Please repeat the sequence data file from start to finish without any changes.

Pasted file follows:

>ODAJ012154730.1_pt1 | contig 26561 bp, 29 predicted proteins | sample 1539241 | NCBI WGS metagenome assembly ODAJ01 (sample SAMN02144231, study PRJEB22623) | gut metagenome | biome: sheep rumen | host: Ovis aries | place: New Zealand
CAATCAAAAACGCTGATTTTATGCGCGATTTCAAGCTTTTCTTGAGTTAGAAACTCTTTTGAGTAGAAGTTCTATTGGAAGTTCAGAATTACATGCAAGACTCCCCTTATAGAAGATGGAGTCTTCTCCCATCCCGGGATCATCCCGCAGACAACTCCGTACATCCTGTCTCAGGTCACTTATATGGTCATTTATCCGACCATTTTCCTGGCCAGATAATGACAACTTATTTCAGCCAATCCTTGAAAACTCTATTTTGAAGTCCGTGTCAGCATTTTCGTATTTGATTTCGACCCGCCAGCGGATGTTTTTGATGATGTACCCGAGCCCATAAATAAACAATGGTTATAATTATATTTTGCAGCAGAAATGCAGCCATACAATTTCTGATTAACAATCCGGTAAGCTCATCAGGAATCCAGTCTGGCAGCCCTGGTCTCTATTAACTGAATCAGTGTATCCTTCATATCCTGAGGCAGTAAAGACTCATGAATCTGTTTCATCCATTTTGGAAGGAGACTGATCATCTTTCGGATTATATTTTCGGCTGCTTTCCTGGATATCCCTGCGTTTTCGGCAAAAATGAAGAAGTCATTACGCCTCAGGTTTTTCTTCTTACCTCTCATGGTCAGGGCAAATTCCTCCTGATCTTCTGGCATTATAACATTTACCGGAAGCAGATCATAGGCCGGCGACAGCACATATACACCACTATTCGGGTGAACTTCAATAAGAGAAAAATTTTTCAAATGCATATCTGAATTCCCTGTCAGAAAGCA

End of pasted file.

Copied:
>ODAJ012154730.1_pt1 | contig 26561 bp, 29 predicted proteins | sample 1539241 | NCBI WGS metagenome assembly ODAJ01 (sample SAMN02144231, study PRJEB22623) | gut metagenome | biome: sheep rumen | host: Ovis aries | place: New Zealand
CAATCAAAAACGCTGATTTTATGCGCGATTTCAAGCTTTTCTTGAGTTAGAAACTCTTTTGAGTAGAAGTTCTATTGGAAGTTCAGAATTACATGCAAGACTCCCCTTATAGAAGATGGAGTCTTCTCCCATCCCGGGATCATCCCGCAGACAACTCCGTACATCCTGTCTCAGGTCACTTATATGGTCATTTATCCGACCATTTTCCTGGCCAGATAATGACAACTTATTTCAGCCAATCCTTGAAAACTCTATTTTGAAGTCCGTGTCAGCATTTTCGTATTTGATTTCGACCCGCCAGCGGATGTTTTTGATGATGTACCCGAGCCCATAAATAAACAATGGTTATAATTATATTTTGCAGCAGAAATGCAGCCATACAATTTCTGATTAACAATCCGGTAAGCTCATCAGGAATCCAGTCTGGCAGCCCTGGTCTCTATTAACTGAATCAGTGTATCCTTCATATCCTGAGGCAGTAAAGACTCATGAATCTGTTTCATCCATTTTGGAAGGAGACTGATCATCTTTCGGATTATATTTTCGGCTGCTTTCCTGGATATCCCTGCGTTTTCGGCAAAAATGAAGAAGTCATTACGCCTCAGGTTTTTCTTCTTACCTCTCATGGTCAGGGCAAATTCCTCCTGATCTTCTGGCATTATAACATTTACCGGAAGCAGATCATAGGCCGGCGACAGCACATATACACCACTATTCGGGTGAACTTCAATAAGAGAAAAATTTTTCAAATGCATATCTGAATTCCCTGTCAGAAAGCA